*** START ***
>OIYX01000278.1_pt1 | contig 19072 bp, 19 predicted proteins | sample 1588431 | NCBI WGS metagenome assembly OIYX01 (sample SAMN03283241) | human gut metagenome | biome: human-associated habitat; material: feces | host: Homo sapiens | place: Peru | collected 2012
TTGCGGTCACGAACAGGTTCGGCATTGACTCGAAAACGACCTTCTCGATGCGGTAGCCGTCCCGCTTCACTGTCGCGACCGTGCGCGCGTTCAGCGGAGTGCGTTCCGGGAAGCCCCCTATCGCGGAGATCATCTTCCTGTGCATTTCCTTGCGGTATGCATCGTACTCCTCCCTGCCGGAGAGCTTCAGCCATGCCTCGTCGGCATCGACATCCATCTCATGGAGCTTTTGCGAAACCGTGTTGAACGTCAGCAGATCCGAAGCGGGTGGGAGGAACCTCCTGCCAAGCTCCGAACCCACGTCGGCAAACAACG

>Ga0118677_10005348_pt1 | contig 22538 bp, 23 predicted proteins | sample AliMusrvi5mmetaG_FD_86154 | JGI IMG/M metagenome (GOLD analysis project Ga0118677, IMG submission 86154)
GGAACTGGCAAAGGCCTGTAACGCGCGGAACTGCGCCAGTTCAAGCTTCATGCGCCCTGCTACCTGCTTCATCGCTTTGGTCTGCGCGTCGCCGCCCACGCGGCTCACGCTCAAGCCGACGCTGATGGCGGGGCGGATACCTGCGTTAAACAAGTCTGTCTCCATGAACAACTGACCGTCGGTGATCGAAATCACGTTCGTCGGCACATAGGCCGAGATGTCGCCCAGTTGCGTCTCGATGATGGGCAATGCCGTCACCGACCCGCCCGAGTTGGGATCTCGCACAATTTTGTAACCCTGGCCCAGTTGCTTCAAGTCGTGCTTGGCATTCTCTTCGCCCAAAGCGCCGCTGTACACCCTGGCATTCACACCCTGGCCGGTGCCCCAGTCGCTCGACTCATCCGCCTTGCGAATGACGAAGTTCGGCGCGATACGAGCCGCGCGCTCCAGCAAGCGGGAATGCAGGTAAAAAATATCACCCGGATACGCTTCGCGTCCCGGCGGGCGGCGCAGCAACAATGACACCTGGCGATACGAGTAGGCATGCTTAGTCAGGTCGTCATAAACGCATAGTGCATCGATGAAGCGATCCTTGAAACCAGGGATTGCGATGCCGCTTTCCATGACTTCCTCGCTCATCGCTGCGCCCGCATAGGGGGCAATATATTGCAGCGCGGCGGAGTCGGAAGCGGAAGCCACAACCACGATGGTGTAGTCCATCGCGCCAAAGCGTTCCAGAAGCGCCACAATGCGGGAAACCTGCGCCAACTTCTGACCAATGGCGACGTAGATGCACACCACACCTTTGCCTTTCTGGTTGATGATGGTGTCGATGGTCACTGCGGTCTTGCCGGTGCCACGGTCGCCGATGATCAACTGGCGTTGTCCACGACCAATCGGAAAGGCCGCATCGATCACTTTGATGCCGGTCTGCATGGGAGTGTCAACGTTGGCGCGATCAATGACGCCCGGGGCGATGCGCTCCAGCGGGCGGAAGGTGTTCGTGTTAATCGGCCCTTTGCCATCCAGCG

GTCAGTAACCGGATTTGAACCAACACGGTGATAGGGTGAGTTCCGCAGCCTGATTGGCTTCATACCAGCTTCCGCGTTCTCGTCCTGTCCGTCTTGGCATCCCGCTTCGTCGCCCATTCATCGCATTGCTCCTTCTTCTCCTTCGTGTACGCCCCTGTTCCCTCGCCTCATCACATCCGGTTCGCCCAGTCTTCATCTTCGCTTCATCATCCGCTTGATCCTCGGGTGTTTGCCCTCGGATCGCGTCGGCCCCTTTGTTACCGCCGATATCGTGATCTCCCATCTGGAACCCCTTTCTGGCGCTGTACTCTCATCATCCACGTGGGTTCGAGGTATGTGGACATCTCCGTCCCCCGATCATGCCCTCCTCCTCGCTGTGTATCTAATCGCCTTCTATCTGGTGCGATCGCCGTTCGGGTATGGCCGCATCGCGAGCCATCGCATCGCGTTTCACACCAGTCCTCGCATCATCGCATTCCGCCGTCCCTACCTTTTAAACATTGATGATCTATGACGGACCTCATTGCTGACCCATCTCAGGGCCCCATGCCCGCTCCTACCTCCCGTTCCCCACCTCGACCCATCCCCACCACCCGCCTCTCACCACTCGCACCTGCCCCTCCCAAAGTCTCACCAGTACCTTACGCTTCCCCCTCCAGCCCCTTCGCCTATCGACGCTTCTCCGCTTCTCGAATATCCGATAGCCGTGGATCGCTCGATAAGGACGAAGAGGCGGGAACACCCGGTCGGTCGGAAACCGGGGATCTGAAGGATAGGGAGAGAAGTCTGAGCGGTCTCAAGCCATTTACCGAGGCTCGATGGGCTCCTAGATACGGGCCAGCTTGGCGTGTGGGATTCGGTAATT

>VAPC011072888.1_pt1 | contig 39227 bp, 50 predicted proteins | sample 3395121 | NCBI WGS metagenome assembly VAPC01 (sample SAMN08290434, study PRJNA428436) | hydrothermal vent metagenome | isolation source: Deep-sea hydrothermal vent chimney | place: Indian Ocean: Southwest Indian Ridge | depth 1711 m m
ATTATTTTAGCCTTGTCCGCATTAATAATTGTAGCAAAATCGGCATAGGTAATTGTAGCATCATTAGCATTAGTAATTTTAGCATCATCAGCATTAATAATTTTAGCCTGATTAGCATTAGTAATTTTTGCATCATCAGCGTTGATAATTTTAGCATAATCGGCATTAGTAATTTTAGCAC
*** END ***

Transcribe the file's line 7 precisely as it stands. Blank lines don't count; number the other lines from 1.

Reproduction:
ATTATTTTAGCCTTGTCCGCATTAATAATTGTAGCAAAATCGGCATAGGTAATTGTAGCATCATTAGCATTAGTAATTTTAGCATCATCAGCATTAATAATTTTAGCCTGATTAGCATTAGTAATTTTTGCATCATCAGCGTTGATAATTTTAGCATAATCGGCATTAGTAATTTTAGCAC